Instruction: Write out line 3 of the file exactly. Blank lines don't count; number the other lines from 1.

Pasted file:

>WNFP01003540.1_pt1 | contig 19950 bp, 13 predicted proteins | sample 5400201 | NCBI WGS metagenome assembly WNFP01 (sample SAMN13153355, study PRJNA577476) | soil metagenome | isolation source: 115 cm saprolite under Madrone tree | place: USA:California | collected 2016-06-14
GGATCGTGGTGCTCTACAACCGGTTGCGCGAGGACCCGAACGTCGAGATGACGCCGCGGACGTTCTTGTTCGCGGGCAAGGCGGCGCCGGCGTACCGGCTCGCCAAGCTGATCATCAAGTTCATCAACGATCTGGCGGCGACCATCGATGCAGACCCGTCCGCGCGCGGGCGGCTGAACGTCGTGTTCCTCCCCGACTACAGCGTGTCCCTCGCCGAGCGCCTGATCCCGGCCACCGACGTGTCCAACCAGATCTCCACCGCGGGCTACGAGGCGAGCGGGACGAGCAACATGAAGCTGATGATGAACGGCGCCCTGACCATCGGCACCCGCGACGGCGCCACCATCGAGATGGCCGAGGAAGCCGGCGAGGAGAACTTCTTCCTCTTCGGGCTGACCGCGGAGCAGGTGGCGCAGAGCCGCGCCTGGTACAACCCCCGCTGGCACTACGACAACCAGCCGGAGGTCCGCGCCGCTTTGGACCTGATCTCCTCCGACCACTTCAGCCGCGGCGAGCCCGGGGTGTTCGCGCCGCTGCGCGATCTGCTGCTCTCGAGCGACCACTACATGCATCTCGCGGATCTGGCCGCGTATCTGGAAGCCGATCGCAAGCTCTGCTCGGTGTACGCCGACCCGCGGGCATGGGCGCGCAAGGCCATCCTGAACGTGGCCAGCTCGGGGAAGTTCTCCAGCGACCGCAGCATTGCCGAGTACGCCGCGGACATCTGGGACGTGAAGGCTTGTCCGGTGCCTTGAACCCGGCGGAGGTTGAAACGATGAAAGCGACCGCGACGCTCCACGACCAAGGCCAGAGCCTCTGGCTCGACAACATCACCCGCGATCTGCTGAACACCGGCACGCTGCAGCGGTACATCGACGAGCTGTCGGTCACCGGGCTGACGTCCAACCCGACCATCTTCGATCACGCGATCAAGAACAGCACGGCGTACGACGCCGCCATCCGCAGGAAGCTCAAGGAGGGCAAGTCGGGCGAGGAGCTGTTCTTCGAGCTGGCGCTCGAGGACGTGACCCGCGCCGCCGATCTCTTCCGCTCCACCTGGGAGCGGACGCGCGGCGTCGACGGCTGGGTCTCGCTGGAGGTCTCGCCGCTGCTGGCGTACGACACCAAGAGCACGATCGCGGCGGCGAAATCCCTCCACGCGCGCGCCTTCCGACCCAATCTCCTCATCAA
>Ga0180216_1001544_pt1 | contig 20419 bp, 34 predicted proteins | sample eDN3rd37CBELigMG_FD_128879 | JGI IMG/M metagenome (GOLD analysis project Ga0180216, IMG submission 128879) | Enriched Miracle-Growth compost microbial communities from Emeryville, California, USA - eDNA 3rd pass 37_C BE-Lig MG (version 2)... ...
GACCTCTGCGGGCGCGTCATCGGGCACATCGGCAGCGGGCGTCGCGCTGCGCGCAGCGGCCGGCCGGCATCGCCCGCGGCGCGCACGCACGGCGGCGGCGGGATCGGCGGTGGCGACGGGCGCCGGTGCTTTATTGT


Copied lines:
>Ga0180216_1001544_pt1 | contig 20419 bp, 34 predicted proteins | sample eDN3rd37CBELigMG_FD_128879 | JGI IMG/M metagenome (GOLD analysis project Ga0180216, IMG submission 128879) | Enriched Miracle-Growth compost microbial communities from Emeryville, California, USA - eDNA 3rd pass 37_C BE-Lig MG (version 2)... ...